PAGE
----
It was one of the friendliest birds I’ve ever encountered. They had said they were “acclimated” to people, but this went beyond “acclimated”…I’ve known hand-fed-from-the-egg-on pet parakeets that were less pet-like than this little guy. (In fact, one of the worst nips I ever got was from a friend’s pet parakeet, right after she got done telling me she never nipped anyone.) (I should have known better. She also told me she had house trained the bird, and that she never just pooped randomly in her apartment. HAHAHAHAHAHA. Yeah. Bird droppings on every surface…) (…also? ew!…)
The colors were all the more fascinating because of the range. Electric blue head, bright green wings with some dull green at the tips, insolent little epaulettes of yellow at the shoulders, bright orange fading to dusty orange – and where the blue met the orange, brown.
Just like what happens if you squish orange and blue dyes together.
As I listened to Captain Adventure tell the story of the bird that landed ON MINE ARM over and over again on the way home, the colors kept coming up again and again. He had-him BWOO on him HEAD, an’ ELL-OW on him ARM, an’ OH-RANGE on him BEW-WEE, an’ GWEEN! On him ODDER ARM!
(By this time, he had utterly forgotten any apprehensive moments and insisted that he liked it when the bird landed on mine ARM!)
So Monday afternoon after I’d done a few other things yarn-wise, I sat down with pots of color, measuring implements, a few plain white coffee filters and a picture in my mind of my little lorikeet dude. A bunch of mixing, muttering, and getting dye all over my hands and jeans (again) (I swear, I get more dye on myself than on the yarn), I had the colors I wanted.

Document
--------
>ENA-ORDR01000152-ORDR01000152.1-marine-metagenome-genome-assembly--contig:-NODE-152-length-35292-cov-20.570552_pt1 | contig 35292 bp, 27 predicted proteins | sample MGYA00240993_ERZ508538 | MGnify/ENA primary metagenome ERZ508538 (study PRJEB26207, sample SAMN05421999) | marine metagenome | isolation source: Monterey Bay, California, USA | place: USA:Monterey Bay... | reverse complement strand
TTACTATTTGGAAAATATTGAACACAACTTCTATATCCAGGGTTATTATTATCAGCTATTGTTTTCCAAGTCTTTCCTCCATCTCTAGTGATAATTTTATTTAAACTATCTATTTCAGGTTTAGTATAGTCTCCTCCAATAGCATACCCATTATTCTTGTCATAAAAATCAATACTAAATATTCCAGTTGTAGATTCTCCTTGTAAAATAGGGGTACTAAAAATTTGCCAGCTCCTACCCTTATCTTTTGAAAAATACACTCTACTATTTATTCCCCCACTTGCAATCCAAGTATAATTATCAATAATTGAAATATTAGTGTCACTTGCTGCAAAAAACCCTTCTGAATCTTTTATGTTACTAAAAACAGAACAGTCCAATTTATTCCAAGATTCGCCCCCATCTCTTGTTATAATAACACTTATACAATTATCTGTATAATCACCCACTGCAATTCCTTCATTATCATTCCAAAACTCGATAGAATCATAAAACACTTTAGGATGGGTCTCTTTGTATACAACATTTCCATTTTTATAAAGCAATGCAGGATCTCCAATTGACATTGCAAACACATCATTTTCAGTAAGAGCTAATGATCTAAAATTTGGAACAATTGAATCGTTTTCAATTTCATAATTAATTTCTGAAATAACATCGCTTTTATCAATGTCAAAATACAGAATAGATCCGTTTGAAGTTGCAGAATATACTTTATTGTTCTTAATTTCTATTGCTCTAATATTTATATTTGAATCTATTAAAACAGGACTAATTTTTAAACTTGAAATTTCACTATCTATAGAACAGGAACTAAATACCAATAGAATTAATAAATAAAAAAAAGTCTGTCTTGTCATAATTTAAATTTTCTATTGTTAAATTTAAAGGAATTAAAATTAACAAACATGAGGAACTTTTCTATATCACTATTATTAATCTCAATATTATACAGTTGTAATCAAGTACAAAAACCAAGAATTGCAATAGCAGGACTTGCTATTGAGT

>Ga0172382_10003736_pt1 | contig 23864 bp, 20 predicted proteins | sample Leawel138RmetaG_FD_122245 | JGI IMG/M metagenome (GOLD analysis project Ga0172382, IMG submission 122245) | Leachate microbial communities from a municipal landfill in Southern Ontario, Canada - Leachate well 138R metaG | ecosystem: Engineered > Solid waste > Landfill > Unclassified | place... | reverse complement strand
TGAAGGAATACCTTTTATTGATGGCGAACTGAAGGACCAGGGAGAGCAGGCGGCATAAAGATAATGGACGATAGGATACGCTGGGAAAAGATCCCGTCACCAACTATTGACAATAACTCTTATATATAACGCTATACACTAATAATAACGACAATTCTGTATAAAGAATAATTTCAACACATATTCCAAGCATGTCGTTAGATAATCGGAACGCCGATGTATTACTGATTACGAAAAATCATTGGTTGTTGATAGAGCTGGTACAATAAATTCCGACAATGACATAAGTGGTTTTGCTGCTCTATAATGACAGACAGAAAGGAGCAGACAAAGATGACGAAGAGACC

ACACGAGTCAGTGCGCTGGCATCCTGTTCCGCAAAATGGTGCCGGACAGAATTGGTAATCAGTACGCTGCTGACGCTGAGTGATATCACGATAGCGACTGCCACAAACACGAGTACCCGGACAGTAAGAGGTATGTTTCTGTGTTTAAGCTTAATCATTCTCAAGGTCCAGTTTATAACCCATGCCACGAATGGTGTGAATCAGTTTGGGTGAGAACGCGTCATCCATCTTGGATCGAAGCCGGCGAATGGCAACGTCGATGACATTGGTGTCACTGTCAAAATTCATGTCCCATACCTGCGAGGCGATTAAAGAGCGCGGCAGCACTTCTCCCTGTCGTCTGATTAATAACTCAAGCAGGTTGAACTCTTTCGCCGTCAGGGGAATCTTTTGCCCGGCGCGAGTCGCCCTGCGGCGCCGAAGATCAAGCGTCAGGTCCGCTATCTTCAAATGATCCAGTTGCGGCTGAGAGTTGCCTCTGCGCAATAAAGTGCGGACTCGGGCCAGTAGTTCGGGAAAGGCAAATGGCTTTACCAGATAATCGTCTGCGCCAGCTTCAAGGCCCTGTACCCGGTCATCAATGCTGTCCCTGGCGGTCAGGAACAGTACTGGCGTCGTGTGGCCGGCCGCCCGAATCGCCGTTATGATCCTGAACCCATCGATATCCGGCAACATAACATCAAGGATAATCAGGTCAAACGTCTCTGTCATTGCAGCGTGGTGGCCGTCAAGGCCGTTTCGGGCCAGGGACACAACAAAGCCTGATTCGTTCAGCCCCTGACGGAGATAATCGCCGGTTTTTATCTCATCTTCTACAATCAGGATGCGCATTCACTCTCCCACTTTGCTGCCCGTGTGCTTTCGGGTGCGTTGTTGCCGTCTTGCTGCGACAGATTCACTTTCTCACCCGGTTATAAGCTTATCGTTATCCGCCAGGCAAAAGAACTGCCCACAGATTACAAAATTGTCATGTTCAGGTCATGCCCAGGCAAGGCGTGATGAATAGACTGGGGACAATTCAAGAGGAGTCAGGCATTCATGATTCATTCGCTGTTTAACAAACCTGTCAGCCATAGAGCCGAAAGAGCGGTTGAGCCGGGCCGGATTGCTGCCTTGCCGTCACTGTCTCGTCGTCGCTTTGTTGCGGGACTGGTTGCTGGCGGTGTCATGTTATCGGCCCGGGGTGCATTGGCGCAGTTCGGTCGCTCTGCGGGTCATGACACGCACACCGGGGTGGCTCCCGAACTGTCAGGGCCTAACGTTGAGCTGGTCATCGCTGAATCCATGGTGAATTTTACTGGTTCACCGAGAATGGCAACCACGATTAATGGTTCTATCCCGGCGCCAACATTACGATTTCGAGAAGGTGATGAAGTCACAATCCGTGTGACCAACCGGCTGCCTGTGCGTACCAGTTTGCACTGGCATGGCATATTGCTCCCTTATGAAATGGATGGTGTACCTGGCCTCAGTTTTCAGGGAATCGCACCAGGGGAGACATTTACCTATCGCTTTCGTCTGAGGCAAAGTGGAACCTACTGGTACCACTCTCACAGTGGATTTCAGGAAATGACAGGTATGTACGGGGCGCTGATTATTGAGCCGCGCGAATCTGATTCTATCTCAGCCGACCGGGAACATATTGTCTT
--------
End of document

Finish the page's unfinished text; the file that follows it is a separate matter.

And then there was painting, sponging, patting, blotting, squinting, splotching, and more dye-getting-on-things-other-than-the-yarn.
My hands looked like I had some weird flesh-eating disease.
Because I am an idiot and never remember to wear gloves until I’ve already stained them, and then I think Eh, no matter, I’ll just scrub them good with Reduran when I’m done, and then I spend the next several days with funky-colored hands that these days make people recoil in horror and scream, “OH MY GAWD, SWINE FLU!!!!!” when they see them.
They also scream that if you sniffle. Which I do frequently right now because Hello, Allergy Season, back so soon? Because I didn’t have time to miss you one little bit!
The next day, I had three of these hanging on the line to dry:
They made all the other skeins look rather tame, even the hot pink ones. They’re so outrageous, they make me giggle – just like that crazy little bird and his friends.
I can’t wait to see how a pair of socks knits up out of this stuff.
(If it is illegal to have this much fun, please don’t tell me. I’ll need some defense if I end up in court. So also don’t tell me about how ignorance of the law is no excuse in the eyes of same, because then I will lack complete deniability, which is this phrase I heard somewhere that makes so little sense it must hold up in court.)